Do not wear headscarves; do not wear crucifixes; do not question the syllabus: France’s school rules
Some Muslim critics condemn 15-point charter as a thinly veiled attack on Islam
John Lichfield has been The Independent's man in Paris since 1997, covering French news. Before that, he was the paper's Foreign Editor and he has also worked in Brussels and Washington. In 1999, he was the UK press Awards Foreign Reporter of the year.
Monday 09 September 2013
All pupils in French state schools will be reminded this week that they are not allowed to wear items of religious clothing such as headscarves or crucifixes, nor object to the school curriculum on religious grounds, in a 15-point written statement to be displayed on school walls.
Some critics have denounced the charte de laicité or “secularism charter” as a thinly veiled attack on Islam. Others complain that it is an inadequate response to the growing influence of intolerant strains of Islam in the multiracial suburbs of French cities.
The Education Minister, Vincent Peillon, says the charter, which contains no new rules, is simply a restatement of the principle of “secularity”, or separation between church and state, established in France 108 years ago.
The charter tells pupils they cannot object to parts of the state curriculum – such as the teaching of evolution or the Holocaust – on religious or political grounds. It reminds teachers that they are not allowed to bring their own religious or political beliefs into the classroom.
Another article recalls that since 2004 it has been illegal to wear religious clothes or symbols in state schools. Several articles make the case for “secularity” as a protection rather than a threat – a guarantee of the rights and equality of all religions and not an attack on the principle of faith itself.
Article 4 says: “Secularism guarantees freedom of conscience for all. Everyone is free to believe or not to believe.”
Most moderate Islamic groups have accepted the charter. Others see a hidden agenda. Abdallah Zekri, president of the Observatory on Islamophobia, said: “This charter was supposedly made to combat sectarianism. But honestly, I feel targeted because now when anyone talks about ‘sectarianism’, they’re really talking about Muslims.”
Mr Peillon, who announced the charter last December, insists it is not anti-Islam. “Secularity should not be reduced to an obsession with Islam,” he said. “The vast majority of our Muslim citizens are convinced of the advantages of a secular state.”
Nonetheless, the charter arises partly from a rash of incidents in which Muslim pupils have objected, on religious grounds, to science teaching on evolution or to history classes on the Holocaust or the Israel-Palestine dispute. The charter says students have a right to make their opinions known but they cannot refuse to study the state curriculum.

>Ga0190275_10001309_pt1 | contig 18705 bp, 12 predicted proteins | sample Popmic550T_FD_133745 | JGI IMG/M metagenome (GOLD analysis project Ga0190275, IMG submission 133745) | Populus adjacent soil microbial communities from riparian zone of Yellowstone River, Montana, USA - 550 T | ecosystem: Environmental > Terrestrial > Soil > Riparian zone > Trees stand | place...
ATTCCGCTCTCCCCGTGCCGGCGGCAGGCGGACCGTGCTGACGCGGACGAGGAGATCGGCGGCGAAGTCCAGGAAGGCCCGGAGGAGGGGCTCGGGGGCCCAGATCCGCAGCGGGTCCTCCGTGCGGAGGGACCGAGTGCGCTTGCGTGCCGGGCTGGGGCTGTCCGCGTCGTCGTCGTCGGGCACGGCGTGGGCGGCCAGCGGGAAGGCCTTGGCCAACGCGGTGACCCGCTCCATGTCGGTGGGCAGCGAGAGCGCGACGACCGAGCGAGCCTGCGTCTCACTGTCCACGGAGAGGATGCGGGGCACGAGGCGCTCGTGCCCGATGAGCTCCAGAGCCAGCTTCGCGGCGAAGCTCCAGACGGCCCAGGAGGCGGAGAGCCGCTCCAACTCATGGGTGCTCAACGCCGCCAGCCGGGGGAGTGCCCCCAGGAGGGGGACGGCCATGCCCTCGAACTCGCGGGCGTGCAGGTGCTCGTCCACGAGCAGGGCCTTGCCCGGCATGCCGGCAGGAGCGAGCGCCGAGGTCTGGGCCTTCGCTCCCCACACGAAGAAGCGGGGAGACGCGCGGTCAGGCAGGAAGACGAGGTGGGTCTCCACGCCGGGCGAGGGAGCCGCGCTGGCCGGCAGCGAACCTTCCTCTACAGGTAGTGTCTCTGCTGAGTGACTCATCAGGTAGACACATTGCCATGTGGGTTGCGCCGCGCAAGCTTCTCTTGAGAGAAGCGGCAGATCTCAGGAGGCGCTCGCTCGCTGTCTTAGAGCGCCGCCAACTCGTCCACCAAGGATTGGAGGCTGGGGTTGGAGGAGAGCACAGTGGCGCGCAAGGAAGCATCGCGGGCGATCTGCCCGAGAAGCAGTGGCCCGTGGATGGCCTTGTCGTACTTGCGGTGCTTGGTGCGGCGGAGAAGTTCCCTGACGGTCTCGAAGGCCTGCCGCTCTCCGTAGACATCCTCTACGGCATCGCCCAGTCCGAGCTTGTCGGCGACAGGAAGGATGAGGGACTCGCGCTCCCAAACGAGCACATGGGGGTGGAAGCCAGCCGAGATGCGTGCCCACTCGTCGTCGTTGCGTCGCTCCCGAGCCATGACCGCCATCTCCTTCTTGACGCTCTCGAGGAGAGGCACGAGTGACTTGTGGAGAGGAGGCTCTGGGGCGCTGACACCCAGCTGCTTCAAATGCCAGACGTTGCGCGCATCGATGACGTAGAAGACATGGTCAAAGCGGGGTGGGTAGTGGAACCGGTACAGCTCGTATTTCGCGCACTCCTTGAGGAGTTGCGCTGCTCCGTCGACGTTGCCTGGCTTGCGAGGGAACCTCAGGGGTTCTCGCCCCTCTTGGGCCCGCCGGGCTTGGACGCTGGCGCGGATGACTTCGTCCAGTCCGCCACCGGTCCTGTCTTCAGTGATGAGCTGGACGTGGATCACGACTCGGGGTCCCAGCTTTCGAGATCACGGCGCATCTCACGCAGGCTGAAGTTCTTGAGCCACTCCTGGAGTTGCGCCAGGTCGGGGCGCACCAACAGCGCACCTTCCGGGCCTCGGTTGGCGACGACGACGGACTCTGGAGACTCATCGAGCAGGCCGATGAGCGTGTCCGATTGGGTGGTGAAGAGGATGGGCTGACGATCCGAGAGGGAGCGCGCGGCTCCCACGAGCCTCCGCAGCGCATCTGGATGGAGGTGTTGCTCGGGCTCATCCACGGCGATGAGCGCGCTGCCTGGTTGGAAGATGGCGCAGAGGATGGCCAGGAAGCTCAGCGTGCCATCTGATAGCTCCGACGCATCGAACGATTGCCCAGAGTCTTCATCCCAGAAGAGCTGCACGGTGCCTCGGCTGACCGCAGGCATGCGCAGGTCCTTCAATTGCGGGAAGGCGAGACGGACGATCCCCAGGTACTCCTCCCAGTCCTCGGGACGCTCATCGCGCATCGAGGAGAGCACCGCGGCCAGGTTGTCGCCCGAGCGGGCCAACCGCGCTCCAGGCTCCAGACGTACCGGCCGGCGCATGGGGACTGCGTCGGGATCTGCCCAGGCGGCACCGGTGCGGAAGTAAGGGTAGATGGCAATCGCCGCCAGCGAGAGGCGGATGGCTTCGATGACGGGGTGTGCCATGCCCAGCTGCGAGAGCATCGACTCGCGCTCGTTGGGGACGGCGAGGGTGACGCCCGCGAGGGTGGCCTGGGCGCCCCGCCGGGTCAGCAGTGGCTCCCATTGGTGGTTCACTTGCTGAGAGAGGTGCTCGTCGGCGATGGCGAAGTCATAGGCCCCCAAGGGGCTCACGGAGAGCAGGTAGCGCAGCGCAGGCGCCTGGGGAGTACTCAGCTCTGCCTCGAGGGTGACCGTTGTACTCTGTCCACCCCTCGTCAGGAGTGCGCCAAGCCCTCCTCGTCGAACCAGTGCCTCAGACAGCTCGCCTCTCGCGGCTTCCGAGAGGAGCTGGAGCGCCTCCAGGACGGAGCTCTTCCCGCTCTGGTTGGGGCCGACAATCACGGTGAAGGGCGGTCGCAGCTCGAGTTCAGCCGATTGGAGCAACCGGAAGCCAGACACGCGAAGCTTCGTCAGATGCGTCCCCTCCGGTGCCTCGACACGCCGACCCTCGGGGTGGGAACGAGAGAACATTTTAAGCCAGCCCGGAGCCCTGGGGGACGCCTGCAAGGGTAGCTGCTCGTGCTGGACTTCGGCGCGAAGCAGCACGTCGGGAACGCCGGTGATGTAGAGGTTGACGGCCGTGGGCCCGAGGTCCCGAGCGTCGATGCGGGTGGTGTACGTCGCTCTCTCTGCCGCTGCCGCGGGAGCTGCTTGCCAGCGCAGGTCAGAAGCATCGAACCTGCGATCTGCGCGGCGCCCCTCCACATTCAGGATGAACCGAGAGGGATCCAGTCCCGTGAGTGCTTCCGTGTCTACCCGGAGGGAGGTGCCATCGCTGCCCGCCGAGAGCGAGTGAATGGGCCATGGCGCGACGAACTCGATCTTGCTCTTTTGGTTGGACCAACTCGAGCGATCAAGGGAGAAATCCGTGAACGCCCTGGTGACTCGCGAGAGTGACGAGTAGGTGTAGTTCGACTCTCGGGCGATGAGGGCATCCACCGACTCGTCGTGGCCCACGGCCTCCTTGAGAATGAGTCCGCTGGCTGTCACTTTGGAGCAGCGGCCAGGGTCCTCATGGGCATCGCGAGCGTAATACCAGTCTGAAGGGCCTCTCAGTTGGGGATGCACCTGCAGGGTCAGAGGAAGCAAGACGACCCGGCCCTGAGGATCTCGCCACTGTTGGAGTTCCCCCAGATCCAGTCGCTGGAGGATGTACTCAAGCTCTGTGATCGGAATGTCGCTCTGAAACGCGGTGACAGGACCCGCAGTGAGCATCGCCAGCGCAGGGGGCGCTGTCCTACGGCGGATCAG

Article 15 says: “No pupil can invoke a religious or political conviction to challenge a teacher’s right to cover parts of the programme.”
The charter has also been criticised by some teachers. Christophe Varagnac, a history teacher in Bordeaux, who has written about violence in schools, said: “[Muslim] pupils can see perfectly well that Catholicism is more favoured than other religions in France. If you argue for secularity in those circumstances, you are inevitably suspected of propaganda.”
Philippe Tournier, of the headteachers’ union, the SNPDEN, said: “Who can be against such a charter? No one. But if you really want to fight against the growing sectarianism found in some schools… you have to reform the school catchment areas which reinforce community and ethnic boundaries.”
Other teachers complain that a red, white and blue poster on the school wall is not enough. Mr Peillon agrees. “A pedagogical kit” is to be sent to teachers to help them to explain the charter to pupils.
From 2015, the minister plans to impose classes in “secular morality” at all levels of education from three to 18. After an outcry from religious groups – Catholic as well as Muslim – the classes will be renamed “moral and civic instruction”. Mr Peillon said: “Schools must teach these values, explain their meaning, remember their history. If we do not teach them, do not be surprised if they were misunderstood or even ignored.”
Zeroual, a 14-year-old Muslim student interviewed by the newspaper Le Parisien on Monday, seemed already to have learned his lesson by heart.
“Luckily, we have secularism to help everyone to agree,” he said. “Without it, in the classroom, the Christians would be on the backs of the Muslims and the Muslims on the backs of the Jews.”
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